Our shirt isn't good enough.

We wrote and drew this 4-minute short story to tell you why.

It all started with this Gant banded collar shirt.

Alan, one of our co-founders, loved wearing this shirt because:

1. it was formal enough for an investor meeting, and casual enough for a date afterward

2. the thin, banded collar was a signal — I don't wear a traditional business collar, because I don't do traditional business work

3. the fabric wasn't a dressy poplin, it was a casual and comfy tech chambray blend

Alan wore this chambray banded collar shirt everywhere.

And everybody loved it.

Everywhere he went, people kept asking him where he got this shirt.

So he gets an idea — what if he made some?

He asks me (Eric Wu) and my partner (Tammy Chow) if we want to help him make more of these sell it.

It was immediately really hard.

We had a bunch of questions to answer.

How should this shirt fit?

What should the fabric be?

How much pit sweat accumulates on the average person?

We wanted to make the best shirt possible.

And the best way to do that was:

1) find out problems people have with shirts

2) and then solve them

So, like any other twentysomething who's worked in tech, we decided to ask potential users for help.

We did focus groups with a few of our friends, and as that happened, Tammy got really weirded out.

To give you some context, Tammy is the Head of Design — she went to fashion school at Parsons and designed clothing at J. Crew and a bunch of other clothing brands.

"Why are you asking these people for their opinions? The designer is supposed to just...know."

"But if we're trying to make the best shirt possible, shouldn't we ask potential customers about what they like and don't like?"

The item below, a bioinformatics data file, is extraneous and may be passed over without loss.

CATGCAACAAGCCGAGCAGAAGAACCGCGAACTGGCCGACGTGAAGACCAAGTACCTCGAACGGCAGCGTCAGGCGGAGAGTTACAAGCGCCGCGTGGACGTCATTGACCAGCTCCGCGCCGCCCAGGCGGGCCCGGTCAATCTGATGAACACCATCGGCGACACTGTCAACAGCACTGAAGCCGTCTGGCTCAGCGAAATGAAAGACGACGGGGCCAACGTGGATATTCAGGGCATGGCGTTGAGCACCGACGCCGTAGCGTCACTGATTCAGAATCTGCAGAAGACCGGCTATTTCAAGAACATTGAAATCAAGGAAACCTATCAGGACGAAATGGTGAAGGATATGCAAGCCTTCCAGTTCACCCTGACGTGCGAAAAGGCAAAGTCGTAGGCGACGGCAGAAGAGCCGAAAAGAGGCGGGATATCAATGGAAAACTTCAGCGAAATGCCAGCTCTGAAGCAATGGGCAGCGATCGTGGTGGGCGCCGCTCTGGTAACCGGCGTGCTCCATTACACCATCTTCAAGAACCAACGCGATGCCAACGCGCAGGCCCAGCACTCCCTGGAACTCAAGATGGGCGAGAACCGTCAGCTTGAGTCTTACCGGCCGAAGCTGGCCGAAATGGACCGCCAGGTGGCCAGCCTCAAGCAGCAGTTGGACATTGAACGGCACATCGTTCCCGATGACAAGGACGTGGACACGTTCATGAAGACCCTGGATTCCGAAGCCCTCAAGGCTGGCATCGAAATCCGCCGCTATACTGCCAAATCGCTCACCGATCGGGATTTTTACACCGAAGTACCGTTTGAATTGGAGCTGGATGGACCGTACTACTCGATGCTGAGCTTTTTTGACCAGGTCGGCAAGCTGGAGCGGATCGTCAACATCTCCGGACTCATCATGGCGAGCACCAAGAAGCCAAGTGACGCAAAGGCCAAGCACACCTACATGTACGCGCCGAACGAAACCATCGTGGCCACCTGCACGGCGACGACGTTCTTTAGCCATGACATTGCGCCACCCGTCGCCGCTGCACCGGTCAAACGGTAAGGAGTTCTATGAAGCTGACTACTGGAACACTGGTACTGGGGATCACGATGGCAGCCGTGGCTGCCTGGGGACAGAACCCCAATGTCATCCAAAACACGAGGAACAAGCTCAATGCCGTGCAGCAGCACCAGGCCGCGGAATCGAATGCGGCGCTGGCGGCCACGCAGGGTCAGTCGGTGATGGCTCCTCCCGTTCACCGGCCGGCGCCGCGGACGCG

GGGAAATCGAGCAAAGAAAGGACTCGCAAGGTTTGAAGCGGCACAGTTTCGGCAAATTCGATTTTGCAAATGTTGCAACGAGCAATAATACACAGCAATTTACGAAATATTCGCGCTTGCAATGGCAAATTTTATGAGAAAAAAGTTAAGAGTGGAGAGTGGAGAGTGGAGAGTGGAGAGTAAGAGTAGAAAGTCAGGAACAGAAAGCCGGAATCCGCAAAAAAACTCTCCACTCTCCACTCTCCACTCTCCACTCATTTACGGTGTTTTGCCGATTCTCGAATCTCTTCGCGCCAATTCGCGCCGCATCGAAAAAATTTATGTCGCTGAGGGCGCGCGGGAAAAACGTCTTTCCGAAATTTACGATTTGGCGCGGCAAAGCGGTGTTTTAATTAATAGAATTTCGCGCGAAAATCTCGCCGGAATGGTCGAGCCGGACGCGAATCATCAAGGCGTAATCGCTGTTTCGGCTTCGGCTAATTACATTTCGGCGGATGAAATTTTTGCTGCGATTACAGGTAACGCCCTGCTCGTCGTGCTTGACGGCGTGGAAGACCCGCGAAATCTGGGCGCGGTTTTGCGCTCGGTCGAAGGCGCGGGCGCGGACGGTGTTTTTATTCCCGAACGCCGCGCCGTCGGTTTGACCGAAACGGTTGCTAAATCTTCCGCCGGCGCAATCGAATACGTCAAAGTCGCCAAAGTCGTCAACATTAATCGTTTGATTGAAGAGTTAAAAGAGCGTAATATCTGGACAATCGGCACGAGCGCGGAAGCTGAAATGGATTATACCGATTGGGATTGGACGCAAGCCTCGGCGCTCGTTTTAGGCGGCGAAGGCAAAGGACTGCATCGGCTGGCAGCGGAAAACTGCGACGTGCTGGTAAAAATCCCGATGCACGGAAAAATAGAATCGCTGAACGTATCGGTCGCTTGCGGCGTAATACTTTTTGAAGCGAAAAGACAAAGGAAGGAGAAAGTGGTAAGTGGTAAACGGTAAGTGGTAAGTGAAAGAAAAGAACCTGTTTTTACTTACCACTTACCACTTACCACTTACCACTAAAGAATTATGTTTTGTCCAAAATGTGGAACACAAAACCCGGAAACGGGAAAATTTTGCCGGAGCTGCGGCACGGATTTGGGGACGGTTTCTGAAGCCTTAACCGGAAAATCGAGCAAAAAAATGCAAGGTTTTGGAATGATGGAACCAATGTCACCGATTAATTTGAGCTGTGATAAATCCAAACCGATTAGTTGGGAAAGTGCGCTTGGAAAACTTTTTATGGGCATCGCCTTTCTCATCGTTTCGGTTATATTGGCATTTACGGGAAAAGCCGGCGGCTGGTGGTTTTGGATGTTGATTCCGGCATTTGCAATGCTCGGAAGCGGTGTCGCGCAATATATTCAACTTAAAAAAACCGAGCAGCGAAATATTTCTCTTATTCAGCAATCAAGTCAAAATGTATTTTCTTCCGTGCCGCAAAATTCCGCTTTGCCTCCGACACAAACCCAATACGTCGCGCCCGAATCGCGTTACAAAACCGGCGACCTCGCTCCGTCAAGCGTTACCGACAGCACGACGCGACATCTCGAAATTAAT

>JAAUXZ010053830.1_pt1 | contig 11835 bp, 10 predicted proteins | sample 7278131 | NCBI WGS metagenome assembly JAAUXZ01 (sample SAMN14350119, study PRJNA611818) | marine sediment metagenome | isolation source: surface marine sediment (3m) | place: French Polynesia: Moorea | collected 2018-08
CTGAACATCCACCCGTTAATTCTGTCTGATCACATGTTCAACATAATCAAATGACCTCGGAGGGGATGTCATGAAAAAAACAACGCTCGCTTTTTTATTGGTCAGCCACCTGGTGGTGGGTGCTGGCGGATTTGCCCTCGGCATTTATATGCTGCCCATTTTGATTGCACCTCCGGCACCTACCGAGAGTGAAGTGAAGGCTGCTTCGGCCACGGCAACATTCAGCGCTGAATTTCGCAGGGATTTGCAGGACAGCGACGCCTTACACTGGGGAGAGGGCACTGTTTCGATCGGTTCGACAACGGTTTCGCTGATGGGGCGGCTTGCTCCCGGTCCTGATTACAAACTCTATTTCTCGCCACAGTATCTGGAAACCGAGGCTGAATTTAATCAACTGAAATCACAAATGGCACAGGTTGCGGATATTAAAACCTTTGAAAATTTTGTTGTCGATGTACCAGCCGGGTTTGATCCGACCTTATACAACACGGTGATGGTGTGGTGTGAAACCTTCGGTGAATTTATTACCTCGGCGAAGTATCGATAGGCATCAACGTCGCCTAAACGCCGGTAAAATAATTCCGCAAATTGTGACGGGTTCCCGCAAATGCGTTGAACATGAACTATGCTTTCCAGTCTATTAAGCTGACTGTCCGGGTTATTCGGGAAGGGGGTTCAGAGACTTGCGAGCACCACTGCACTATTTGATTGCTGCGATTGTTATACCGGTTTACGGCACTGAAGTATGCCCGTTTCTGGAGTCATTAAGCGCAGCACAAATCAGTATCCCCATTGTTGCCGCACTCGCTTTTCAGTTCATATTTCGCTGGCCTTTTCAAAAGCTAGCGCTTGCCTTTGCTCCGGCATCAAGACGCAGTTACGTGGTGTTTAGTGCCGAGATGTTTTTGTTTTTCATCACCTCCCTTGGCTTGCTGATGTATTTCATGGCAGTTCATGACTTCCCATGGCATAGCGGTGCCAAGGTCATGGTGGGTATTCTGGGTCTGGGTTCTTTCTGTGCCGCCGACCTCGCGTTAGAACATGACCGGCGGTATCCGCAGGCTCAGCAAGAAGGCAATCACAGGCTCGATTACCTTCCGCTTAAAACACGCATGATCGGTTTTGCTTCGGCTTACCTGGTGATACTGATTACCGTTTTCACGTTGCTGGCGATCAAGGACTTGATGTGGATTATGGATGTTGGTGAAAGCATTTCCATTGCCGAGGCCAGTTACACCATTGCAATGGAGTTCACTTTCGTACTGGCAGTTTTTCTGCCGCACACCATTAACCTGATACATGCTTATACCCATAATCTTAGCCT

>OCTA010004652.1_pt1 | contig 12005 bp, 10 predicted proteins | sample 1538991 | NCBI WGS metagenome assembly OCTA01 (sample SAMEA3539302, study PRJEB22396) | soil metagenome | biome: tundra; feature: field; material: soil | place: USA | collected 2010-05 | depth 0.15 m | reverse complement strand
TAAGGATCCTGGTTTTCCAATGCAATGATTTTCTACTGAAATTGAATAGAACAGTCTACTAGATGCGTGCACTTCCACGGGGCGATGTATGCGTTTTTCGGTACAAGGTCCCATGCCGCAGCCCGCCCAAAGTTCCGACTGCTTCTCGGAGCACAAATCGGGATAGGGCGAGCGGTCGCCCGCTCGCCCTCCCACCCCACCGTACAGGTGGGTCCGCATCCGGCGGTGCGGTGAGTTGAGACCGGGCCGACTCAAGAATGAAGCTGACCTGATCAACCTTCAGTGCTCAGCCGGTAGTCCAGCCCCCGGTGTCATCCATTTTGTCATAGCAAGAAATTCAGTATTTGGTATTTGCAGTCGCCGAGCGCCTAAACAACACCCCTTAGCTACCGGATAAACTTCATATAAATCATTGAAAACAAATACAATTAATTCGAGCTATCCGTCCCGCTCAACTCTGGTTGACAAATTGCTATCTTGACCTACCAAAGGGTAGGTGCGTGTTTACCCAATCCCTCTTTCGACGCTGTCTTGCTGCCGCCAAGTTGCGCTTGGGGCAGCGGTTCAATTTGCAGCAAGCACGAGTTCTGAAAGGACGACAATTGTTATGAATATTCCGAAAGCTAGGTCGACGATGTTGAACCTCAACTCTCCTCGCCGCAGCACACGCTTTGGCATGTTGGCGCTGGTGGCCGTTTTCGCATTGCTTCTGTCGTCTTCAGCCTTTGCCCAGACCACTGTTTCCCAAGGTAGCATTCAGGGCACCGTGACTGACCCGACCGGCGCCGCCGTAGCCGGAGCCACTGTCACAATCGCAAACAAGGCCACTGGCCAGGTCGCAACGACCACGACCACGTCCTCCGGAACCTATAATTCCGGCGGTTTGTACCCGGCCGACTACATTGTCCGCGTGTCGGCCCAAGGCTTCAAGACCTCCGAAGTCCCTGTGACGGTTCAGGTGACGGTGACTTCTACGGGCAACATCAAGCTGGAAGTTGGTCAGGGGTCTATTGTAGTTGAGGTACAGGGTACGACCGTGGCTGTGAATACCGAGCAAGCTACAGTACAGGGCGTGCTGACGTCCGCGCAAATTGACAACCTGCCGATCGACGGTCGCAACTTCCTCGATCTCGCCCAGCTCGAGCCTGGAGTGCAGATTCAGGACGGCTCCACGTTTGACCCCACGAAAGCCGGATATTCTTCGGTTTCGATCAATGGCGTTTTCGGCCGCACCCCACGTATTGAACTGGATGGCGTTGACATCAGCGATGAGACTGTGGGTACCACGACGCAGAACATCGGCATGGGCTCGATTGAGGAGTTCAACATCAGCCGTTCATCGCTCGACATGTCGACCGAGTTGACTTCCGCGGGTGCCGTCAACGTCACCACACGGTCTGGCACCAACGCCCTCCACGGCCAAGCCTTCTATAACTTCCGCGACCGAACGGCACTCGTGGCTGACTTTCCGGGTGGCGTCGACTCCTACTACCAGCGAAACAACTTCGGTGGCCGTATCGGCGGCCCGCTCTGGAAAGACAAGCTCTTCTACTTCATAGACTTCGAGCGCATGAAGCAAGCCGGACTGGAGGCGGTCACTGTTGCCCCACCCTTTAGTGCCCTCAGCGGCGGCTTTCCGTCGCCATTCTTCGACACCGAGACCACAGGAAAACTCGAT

".............holy shit."

That's when we realized that the entire clothing industry was broken.

Because fashion works as a top-down system focused on trends and a breadth of offerings...

...it forgets to talk to the end user, and it focuses on designing for the current trends, rather than figuring out how to make high-quality, well-designed clothing.

That's why your shirts have only marginally improved over the last 50 years.

Since our goal is to make the best shirts possible, we have to do things different from the apparel industry — we're going with bottom-up design.

Because if you want people to like a shirt, it makes sense to ask them.

We're borrowing a few principles from the tech world, where the process is to make a Minimum Viable Product, ask for feedback from users, iterate, and repeat as quickly as possible.

We're working on one product at a time, we're releasing a first batch in extremely limited quantities to alpha testers, survey their problems with this batch, then incorporate their feedback into a second batch as quickly as possible. Repeat ad nauseum.

We think this is the best way to design the best shirt possible for you.

If you're reading this, you probably received a personal invitation from one of us to become one of 20 alpha tester of our first batch. Your feedback will determine the design of our shirt.

Some perks for joining as an alpha tester:

1) our first batch is heavily discounted because you know, it's not as good as it will be

2) you'll receive lifetime discounts on all of our products in perpetuity

3) you'll be invited as a VIP guest to our launch party

We invited you because we think you're good at giving detailed feedback on our shirts, you have good taste, and most of all, because you seem like you'd be into this kind of project.